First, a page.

Q: I was wondering if you could give me some advice on how to eradicate burdocks from a pasture? Should I pull the plants out? If so, when should I pull the plants out? Can you burn them? Should you spray them, and what should you spray them with? If we cut them, will they grow again from the root? I’d appreciate your help, and my horses also will thank you. (Twin Brooks, S.D.)
A: Burdock is a biennial that starts out the first year as a rosette and then bolts the following growing season to a stalk from 2 to 6 feet tall. The stalk is covered with burs that stick to anything that passes by, which causes widespread distribution of the seed. Unlike some other obnoxious weeds, burdock has a single, large taproot, so it can be dug up if you want to. Burdock also can be sprayed. The most effective time is spraying the first year during the rosette stage. Any product containing glyphosate will do the job. Keep in mind that glyphosate is a nonselective herbicide, so the spray must be directed carefully at the target plant to avoid collateral damage to the surrounding plant material. Cutting them down and then spraying removes the surface area needed to get effective herbicide control. I would suggest opting for the nonselective herbicide unless you have a countable number that is low enough for you or someone with a strong back to dig them out.
Q: I have a 5-year-old evergreen that has browning at the bottom. The discoloration is working out from the trunk to the branches. This problem started about two weeks ago. Is there anything I can do to try to reverse this process? (e-mail reference)
A: With winter weather closing in, I suggest getting out and pruning the affected branches back to the trunk of the tree. This is not the best time for doing this, but the spores will not be active for the next several months. Next spring, you can take another look at the tree to see if this problem is continuing. If so, then a branch sample should be sent to the plant diagnostic lab at your state land-grant university for a lab culture and analysis. The lab also may suggest a course of action.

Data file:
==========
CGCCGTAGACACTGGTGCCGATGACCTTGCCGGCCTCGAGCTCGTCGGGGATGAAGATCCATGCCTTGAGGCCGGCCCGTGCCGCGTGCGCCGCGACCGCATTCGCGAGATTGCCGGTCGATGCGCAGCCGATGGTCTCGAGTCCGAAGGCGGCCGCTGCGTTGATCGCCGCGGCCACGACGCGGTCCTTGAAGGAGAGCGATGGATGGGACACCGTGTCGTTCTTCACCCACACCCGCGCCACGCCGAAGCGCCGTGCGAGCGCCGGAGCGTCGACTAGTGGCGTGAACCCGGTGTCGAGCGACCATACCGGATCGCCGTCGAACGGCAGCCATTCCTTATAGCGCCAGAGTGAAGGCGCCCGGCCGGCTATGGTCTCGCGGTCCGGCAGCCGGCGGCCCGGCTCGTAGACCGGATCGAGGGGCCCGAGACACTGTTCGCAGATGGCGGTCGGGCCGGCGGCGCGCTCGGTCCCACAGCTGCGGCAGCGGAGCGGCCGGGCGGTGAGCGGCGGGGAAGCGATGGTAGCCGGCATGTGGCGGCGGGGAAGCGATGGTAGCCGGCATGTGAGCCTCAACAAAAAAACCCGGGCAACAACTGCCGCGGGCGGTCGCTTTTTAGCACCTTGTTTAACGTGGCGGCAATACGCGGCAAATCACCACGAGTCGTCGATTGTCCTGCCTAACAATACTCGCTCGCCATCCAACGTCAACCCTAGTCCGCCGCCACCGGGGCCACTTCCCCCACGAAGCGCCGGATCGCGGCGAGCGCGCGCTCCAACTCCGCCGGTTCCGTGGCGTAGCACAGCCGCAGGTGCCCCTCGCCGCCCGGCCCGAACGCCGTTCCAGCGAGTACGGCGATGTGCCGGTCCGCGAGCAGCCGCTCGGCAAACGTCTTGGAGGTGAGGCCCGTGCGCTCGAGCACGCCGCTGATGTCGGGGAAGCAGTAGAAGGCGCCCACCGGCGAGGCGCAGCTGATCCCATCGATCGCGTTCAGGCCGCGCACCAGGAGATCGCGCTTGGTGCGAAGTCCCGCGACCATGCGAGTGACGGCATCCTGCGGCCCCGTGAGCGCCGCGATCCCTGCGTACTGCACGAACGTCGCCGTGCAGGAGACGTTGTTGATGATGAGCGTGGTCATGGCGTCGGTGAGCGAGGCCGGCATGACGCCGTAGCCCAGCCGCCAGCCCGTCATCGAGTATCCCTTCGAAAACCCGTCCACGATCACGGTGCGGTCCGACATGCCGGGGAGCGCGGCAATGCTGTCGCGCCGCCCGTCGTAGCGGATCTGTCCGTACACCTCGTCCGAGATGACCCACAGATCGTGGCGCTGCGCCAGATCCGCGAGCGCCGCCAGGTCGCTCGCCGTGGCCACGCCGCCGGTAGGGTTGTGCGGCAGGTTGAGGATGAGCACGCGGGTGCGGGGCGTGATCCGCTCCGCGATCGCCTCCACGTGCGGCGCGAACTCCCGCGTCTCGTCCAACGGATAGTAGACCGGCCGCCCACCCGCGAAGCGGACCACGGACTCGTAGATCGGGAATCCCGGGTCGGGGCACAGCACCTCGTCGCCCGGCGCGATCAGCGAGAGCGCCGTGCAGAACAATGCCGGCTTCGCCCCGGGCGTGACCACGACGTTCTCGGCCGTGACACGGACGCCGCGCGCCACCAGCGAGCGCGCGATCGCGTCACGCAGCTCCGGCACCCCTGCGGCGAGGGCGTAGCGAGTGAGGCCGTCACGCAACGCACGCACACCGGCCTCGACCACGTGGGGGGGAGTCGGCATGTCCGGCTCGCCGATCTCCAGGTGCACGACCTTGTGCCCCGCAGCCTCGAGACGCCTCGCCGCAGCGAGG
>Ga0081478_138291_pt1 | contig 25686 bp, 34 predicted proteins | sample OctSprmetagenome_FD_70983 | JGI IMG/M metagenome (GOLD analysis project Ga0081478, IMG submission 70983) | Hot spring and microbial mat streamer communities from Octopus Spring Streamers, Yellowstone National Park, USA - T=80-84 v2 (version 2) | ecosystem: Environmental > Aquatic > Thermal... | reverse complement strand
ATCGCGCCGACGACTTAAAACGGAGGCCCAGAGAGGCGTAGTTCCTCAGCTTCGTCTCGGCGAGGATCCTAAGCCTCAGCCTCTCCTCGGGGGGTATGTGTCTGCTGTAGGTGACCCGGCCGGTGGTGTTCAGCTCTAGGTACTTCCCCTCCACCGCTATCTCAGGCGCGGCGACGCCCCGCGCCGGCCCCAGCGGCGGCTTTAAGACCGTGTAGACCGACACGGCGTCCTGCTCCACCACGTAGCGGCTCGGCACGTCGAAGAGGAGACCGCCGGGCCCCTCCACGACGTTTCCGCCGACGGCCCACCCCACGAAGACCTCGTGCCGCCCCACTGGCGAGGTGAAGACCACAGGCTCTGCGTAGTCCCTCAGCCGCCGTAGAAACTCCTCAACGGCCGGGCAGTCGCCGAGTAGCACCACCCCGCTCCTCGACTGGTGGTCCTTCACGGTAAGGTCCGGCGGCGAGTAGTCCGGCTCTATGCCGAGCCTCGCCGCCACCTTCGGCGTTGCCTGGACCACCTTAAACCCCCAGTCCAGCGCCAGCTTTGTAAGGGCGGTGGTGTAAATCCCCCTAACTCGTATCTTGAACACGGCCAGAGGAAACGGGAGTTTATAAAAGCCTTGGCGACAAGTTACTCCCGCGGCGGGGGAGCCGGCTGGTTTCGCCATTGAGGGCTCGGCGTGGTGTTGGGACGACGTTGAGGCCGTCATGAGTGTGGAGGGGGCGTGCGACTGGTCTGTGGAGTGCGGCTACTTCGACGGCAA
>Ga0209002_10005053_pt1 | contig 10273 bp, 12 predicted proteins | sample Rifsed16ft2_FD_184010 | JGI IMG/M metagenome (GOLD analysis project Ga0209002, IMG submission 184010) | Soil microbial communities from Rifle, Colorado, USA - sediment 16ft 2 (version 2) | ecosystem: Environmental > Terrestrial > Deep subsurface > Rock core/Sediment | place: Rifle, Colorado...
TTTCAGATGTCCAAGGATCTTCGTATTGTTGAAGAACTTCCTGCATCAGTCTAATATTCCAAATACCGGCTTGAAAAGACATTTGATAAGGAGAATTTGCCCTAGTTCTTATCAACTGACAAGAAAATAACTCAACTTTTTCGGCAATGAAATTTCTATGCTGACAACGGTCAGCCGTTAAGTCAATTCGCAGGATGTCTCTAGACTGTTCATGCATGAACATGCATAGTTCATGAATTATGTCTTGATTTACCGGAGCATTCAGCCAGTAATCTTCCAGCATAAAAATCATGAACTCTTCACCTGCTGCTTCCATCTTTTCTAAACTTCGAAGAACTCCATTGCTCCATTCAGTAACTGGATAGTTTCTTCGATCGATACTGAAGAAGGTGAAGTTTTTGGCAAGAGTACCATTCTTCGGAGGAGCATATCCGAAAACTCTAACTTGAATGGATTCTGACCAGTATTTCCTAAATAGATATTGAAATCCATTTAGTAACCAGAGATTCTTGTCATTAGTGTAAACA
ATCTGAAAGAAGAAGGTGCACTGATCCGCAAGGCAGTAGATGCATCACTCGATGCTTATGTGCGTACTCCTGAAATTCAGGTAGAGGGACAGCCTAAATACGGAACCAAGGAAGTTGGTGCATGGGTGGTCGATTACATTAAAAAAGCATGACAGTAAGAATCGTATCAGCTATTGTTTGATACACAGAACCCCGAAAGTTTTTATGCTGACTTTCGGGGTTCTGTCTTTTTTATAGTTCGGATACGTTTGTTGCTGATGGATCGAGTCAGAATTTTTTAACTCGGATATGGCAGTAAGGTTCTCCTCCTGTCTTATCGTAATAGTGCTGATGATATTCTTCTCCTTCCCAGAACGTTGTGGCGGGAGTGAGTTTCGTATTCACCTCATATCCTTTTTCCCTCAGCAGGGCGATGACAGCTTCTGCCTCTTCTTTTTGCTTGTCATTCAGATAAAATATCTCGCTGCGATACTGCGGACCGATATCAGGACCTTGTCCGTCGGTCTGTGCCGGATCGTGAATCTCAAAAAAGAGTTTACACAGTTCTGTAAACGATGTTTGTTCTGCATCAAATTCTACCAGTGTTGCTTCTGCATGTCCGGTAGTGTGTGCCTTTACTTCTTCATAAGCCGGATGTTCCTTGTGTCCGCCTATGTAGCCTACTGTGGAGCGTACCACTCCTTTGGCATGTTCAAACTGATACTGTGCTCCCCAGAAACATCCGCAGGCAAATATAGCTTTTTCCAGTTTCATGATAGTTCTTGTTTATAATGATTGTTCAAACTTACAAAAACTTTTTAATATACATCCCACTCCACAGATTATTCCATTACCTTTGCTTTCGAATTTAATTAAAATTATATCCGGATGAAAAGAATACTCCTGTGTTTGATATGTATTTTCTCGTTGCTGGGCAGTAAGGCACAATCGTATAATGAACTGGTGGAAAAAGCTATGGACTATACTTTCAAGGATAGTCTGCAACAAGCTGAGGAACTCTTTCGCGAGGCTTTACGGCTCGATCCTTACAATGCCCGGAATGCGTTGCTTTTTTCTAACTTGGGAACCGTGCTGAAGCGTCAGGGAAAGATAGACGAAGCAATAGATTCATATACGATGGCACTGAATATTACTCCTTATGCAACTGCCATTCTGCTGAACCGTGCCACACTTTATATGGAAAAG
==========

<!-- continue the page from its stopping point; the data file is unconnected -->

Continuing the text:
Q: We purchased 20 acres of land in central Kansas. We want to plant some fast- growing trees as a windbreak and privacy from our neighbor who likes to put junked cars in his yard. I was reading about Lombardy poplars but decided they are not what we want. What do you suggest we plant? We’ve planted more than 100 eastern red cedars, but they are growing very slowly. Deer also are a problem because they have eaten the tops off or just yanked the trees out of the ground. (e-mail reference)
A: You are in the shelterbelt capital of North America! For more information, go to: www.grit.com/daily-commute/Save-Money-in-2009-Plant-a-Shelterbelt.aspx or go to the Kansas State University Extension Service website at: www.ksre.k-state.edu/DesktopDefault.aspx?tabid28. To reinforce your judgment on Lombardy poplars, there have been too many problems with this tree, especially when they are just starting to provide the benefits you want. There are many better trees that the local Natural Resources Conservation Service or Extension Service can recommend.
Q: I ordered two yellow primrose lilacs. I know they are supposed to be planted in the fall, but I expected dormant tree, and what I got is two 4-inch-tall green plants. I am debating whether to plant them outdoors now or pot them and keep them in the house until spring. I am afraid they will die if I put them out now. (Jamestown, N.D.)
A: Get them planted outdoors as soon as possible. Hope that winter will arrive gently enough so that the plants can acclimate to the conditions. I would advise covering them with a sheet of geotextile before the worst of winter arrives.
Another possibility is treating the plants like they are borderline rose bushes and put cones over them and then pile soil around the base. Keeping them indoors for the winter will not do the trick. The lilacs have a better chance of becoming the shrubs you want by exposing them to the elements they will be living in.
Q: was wondering if it is too late to plant bulbs. If not, how much time is left? Also, when fertilizing bulbs that I planted last year, do I rake back the mulch and sprinkle it on top of the soil? These would be spring-blooming bulbs. (e-mail reference)
A: I’m going to assume that you live in North Dakota, Minnesota or South Dakota.
If I am correct, then you should know that fall bulb planting is now on borrowed time. It should have been done earlier, but since it wasn’t and the frosts have been light enough that the soil is not yet frozen, you should get them planted as soon as possible. Most spring-flowering bulbs don’t need fertilizing unless they are in almost pure sand. I wouldn’t bother with this unless the plantings showed some kind of nutrient deficiency or were punky in their flowering.
To contact Ron Smith for answers to your questions, write to Ron Smith, NDSU Department of Plant Sciences, Dept. 7670, Box 6050, Fargo, ND 58108-6050 or e-mail email@example.com.